I am sitting on a mountain above the town of Rosh Pinna watching the sunrise. Roosters. Birds. Lavender. I wipe a chair that is wet with dew and sit down to write this. Mountain peaking out from the haze to the left. The Sea of Galilee barely visible at dawn on the right.
I never take pictures of sunrises and sunsets. Sunrises, sunsets, rainbows – all too much to squeeze into a frame. The frame only owns a piece of what you are seeing. I cannot take that much in. Stephie comes out and stretches. There is my first picture of the day. I am thinking of our friend Tom England who always gets up at dawn and photographs the sunrising so beautifully. I never do that.
It is Thursday morning. Tuesday was one of the most moving and intense days of my life. Woke up in Krakow. Visited the oldest synagogue there, and laid stones on the graves. Visited the apothecary and met with Paulina, one of the righteous gentiles. Even the translator teared up at the end when God’s name was given as the only explaination. Rubbed my cheek up against the walls of the town where my ancestors perished and closed my eyes for a moment of prayer.
Mostly my cheek was pressed up against my camera. We went to Auschwitz. It was a totally different experience than when I first visited there before having a family. This time it was unbearable looking at the photographs of the parents holding their children, not being able to protect them. I photographed evidence of the horror, and the dandelions. I photographed our group holding eachother, the guide from Israel, the young assistant from the government, the radio host and his wife all holding eachother. I photographed the daughter breaking down and having to leave. In the crematorium I photographed the nail scratches on the wall. In this hell, by the entrance the light was pouring in. I used that light for beauty. I did not stop myself.
When I broke down I cried then pulled myself back behind the camera. I was working.
We then went up the road, and got out in a neighborhood. We were told not to talk as we walked down the tracks to Birchenau. The sound of my camera was unbearable, but I had to take pictures. It was my job. I walked along the tracks. The steel converged into one track. I walked a long time, photographing just in front of my feet. Suddenly the track ended.
Prayers were recited for families lost, candles lit, then I went over by the rubble of the crematorium, put my camera down, and buried my face in my hands. It felt like a firestorm of history spinning in my head, until it all suddenly stopped on a clear image of my grandfather George, who died at 39. He did not die here. He died on fresh ironed sheets in the house I grew up in, long before I was born. His death was not violent, though still tragic. After several minutes, I opened my eyes, looked at the tears that had dripped on my sleeve, picked up my camera and carried on.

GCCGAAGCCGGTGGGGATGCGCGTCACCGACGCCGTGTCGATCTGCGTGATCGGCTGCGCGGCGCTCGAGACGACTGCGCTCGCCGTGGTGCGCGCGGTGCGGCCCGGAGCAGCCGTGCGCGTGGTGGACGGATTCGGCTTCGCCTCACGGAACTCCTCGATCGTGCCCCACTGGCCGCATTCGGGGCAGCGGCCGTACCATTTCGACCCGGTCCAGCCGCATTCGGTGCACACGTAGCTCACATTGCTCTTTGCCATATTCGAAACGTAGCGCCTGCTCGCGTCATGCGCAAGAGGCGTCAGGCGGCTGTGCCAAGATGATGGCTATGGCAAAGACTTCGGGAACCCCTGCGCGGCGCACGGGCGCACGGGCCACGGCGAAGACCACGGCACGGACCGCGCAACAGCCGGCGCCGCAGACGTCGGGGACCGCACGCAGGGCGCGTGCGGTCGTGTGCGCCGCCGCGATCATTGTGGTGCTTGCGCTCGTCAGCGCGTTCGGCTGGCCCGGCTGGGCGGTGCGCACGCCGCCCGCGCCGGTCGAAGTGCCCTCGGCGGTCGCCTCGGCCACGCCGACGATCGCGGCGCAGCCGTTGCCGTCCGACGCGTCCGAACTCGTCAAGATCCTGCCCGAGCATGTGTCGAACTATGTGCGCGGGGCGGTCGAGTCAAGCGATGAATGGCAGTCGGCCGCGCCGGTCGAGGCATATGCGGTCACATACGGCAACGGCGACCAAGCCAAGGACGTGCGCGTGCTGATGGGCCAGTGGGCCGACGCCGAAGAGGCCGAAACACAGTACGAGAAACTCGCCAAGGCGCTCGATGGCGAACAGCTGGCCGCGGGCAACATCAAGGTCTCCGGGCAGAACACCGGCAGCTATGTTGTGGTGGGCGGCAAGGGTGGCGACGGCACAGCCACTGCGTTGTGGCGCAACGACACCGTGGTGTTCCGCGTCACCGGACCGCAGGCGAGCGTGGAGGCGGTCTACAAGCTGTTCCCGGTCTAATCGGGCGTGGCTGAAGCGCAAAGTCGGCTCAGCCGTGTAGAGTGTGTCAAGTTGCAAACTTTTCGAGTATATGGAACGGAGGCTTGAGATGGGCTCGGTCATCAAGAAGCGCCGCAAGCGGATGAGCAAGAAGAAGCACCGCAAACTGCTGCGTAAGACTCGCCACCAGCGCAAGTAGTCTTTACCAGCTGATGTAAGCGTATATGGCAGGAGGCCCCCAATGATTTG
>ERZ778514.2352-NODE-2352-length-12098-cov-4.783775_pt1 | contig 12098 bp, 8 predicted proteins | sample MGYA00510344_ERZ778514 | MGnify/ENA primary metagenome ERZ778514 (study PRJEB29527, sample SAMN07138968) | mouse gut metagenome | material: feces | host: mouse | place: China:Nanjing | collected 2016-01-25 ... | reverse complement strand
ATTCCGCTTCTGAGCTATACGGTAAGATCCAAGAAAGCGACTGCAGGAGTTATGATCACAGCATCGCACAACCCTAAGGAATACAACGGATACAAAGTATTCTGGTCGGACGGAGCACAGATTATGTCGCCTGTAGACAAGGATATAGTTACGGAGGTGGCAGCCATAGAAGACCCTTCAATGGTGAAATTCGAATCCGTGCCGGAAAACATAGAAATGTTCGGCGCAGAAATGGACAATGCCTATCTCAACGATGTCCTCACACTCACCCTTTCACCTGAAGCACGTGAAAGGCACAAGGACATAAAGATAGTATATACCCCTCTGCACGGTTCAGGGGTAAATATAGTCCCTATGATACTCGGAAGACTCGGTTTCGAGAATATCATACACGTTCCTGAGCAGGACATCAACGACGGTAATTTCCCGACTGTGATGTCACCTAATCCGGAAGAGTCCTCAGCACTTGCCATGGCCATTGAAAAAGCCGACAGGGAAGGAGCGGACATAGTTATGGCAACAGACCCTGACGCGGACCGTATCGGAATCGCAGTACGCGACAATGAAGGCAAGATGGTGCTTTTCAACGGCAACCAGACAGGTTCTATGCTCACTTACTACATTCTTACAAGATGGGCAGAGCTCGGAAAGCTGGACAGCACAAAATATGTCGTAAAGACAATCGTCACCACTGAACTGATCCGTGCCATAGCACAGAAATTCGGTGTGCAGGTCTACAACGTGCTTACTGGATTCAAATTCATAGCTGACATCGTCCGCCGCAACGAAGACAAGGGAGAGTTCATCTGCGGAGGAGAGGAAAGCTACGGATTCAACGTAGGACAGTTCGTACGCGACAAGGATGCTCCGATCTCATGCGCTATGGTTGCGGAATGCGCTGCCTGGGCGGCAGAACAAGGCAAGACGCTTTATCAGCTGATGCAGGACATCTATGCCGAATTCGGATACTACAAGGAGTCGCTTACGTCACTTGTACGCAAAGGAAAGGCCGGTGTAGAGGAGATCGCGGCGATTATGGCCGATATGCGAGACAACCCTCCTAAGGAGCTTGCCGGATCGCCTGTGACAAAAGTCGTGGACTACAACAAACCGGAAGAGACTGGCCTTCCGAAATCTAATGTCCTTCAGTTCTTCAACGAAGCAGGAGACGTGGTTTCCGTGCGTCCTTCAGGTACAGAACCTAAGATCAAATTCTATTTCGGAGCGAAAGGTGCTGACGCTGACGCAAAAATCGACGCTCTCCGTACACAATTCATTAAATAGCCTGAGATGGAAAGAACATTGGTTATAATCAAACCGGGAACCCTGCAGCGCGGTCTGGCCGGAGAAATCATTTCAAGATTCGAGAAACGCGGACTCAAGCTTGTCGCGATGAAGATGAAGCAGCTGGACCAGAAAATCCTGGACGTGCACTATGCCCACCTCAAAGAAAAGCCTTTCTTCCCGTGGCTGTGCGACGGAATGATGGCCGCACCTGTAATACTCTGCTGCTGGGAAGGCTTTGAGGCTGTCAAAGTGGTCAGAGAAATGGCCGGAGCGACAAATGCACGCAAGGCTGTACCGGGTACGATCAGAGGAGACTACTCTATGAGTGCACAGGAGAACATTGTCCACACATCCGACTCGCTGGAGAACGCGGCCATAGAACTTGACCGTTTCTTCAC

That night we flew to Israel. It was late, and everyone was drained. Weary voices talked on the plane, as we appreciated more than ever the purpose and promise of Israel. Vickie said the happiest day of her life was the day her son went off to fight in the Israeli army. She said Jews had waited 2000 years to live and defend their right for a homeland. I was so overwhelmed when we landed in Israel. Just so happy be there.
I was driven to a hotel in Jerusalem, and went up to room 835 and knocked. Stephie answered the door. I finally put my camera down for the day and we hugged for a long time.
The sun is up. It was not a dramatic sunrise though still beautiful. The sound of the birds has changed. The roosters have faded. I will begin photographing Israel for a book this morning. I will photograph gardeners who have made magic spring from the most arid desert. I will photograph artists and holy men. I will photograph great women chefs, eggs stewed in tomatoes, and mountains of cheese. I will photograph dancers and politicians and large families dancing at a wedding. I will try to show how terribly personal everything is.
I was told recently that the camera I am carrying has had over 380,000 images shot on it. Several thousand more will be taken in the next week.
This is what I do for work. I am not on vacation. I am getting paid to be here in Israel. My work is doing something I love, that opens doors and takes me places I could never dream existed. My work takes me to places that are beyond guidebooks and introduces me to strangers that embrace and challenge me. Vacation is the moments when you get to put down the tools of your trade and hold your family, wherever that may be. Vacation is a state of mind. Vacation is this moment, feeling the sun rise on my face, just before I pick up my camera.